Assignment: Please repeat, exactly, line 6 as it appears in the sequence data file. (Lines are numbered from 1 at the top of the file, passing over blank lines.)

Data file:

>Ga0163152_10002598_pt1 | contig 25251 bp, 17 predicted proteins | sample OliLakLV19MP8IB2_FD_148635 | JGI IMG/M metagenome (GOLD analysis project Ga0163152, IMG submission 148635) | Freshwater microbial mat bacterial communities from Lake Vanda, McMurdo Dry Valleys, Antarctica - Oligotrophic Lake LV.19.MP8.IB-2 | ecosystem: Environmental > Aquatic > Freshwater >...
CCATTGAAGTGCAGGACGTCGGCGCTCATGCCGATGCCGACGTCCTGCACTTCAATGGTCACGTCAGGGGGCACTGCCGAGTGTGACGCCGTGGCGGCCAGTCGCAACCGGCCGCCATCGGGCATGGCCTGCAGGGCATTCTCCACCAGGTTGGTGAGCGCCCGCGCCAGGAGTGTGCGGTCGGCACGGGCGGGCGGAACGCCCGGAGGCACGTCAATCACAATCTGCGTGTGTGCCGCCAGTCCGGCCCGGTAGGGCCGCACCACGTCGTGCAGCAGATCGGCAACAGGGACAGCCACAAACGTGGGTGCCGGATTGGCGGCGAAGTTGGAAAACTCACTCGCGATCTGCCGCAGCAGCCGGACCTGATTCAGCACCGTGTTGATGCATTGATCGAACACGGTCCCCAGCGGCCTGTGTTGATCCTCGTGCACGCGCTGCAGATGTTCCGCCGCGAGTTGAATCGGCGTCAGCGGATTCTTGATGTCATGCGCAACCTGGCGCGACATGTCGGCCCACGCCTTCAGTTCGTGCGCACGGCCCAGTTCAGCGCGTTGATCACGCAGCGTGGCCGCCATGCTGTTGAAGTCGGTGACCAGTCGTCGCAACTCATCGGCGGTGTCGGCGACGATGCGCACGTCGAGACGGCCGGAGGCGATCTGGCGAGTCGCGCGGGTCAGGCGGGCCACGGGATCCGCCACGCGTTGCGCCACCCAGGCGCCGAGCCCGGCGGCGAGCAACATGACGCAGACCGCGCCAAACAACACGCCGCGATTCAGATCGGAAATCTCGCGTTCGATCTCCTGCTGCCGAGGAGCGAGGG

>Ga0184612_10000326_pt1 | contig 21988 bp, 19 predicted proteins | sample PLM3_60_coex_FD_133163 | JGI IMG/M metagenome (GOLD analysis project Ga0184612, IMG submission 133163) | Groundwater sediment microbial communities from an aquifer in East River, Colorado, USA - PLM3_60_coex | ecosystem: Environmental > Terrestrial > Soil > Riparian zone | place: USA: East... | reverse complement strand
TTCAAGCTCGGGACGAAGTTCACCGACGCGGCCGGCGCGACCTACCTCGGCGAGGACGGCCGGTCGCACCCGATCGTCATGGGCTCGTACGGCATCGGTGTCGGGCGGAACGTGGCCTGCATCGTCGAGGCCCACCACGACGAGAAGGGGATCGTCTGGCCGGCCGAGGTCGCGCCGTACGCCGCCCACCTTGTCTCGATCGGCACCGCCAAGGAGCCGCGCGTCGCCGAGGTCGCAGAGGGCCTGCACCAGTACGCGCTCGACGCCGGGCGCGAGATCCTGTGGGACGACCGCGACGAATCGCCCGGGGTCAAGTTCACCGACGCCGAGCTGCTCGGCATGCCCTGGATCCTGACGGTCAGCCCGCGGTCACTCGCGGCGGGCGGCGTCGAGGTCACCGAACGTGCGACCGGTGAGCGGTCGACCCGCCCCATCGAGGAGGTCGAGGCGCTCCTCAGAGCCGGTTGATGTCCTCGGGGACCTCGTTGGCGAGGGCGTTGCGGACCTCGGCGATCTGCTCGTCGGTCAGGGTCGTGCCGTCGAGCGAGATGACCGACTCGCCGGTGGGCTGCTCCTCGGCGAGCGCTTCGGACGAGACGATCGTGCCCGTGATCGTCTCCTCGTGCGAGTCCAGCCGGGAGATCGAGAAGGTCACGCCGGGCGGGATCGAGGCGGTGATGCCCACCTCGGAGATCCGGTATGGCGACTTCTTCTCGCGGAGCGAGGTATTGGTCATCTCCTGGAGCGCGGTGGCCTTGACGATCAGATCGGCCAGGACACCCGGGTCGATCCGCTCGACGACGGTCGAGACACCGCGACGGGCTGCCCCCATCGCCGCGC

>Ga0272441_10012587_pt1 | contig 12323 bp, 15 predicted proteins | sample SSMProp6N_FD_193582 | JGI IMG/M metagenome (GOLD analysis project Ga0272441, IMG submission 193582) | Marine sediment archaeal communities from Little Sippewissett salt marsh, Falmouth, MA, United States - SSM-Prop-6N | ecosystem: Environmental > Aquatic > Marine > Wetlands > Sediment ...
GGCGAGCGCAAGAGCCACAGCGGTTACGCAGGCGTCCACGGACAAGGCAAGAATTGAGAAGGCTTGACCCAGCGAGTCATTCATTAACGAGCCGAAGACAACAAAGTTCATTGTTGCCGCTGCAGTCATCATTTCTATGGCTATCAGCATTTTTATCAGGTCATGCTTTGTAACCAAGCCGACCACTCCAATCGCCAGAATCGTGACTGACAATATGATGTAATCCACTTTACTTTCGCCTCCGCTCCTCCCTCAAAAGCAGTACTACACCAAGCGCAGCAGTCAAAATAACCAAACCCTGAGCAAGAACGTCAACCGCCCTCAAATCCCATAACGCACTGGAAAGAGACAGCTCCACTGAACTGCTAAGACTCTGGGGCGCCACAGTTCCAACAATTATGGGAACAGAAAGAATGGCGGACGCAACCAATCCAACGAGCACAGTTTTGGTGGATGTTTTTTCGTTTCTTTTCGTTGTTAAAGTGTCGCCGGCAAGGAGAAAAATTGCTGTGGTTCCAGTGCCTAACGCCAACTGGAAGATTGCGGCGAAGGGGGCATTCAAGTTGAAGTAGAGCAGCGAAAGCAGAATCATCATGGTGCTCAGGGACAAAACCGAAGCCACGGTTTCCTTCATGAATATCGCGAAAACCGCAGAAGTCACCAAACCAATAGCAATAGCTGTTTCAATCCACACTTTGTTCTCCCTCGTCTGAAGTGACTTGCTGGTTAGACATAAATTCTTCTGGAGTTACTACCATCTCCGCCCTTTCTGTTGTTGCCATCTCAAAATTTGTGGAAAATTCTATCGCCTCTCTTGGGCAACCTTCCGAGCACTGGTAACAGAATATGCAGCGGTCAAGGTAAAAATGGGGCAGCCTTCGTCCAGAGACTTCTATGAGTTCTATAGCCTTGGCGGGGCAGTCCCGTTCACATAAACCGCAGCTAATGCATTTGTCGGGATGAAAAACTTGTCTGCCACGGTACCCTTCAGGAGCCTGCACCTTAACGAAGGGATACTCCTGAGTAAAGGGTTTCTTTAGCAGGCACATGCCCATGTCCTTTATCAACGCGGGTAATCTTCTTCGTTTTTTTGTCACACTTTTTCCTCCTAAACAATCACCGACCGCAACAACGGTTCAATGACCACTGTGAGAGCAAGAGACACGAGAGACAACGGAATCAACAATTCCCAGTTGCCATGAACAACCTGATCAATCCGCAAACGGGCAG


GGCGAGCGCAAGAGCCACAGCGGTTACGCAGGCGTCCACGGACAAGGCAAGAATTGAGAAGGCTTGACCCAGCGAGTCATTCATTAACGAGCCGAAGACAACAAAGTTCATTGTTGCCGCTGCAGTCATCATTTCTATGGCTATCAGCATTTTTATCAGGTCATGCTTTGTAACCAAGCCGACCACTCCAATCGCCAGAATCGTGACTGACAATATGATGTAATCCACTTTACTTTCGCCTCCGCTCCTCCCTCAAAAGCAGTACTACACCAAGCGCAGCAGTCAAAATAACCAAACCCTGAGCAAGAACGTCAACCGCCCTCAAATCCCATAACGCACTGGAAAGAGACAGCTCCACTGAACTGCTAAGACTCTGGGGCGCCACAGTTCCAACAATTATGGGAACAGAAAGAATGGCGGACGCAACCAATCCAACGAGCACAGTTTTGGTGGATGTTTTTTCGTTTCTTTTCGTTGTTAAAGTGTCGCCGGCAAGGAGAAAAATTGCTGTGGTTCCAGTGCCTAACGCCAACTGGAAGATTGCGGCGAAGGGGGCATTCAAGTTGAAGTAGAGCAGCGAAAGCAGAATCATCATGGTGCTCAGGGACAAAACCGAAGCCACGGTTTCCTTCATGAATATCGCGAAAACCGCAGAAGTCACCAAACCAATAGCAATAGCTGTTTCAATCCACACTTTGTTCTCCCTCGTCTGAAGTGACTTGCTGGTTAGACATAAATTCTTCTGGAGTTACTACCATCTCCGCCCTTTCTGTTGTTGCCATCTCAAAATTTGTGGAAAATTCTATCGCCTCTCTTGGGCAACCTTCCGAGCACTGGTAACAGAATATGCAGCGGTCAAGGTAAAAATGGGGCAGCCTTCGTCCAGAGACTTCTATGAGTTCTATAGCCTTGGCGGGGCAGTCCCGTTCACATAAACCGCAGCTAATGCATTTGTCGGGATGAAAAACTTGTCTGCCACGGTACCCTTCAGGAGCCTGCACCTTAACGAAGGGATACTCCTGAGTAAAGGGTTTCTTTAGCAGGCACATGCCCATGTCCTTTATCAACGCGGGTAATCTTCTTCGTTTTTTTGTCACACTTTTTCCTCCTAAACAATCACCGACCGCAACAACGGTTCAATGACCACTGTGAGAGCAAGAGACACGAGAGACAACGGAATCAACAATTCCCAGTTGCCATGAACAACCTGATCAATCCGCAAACGGGCAG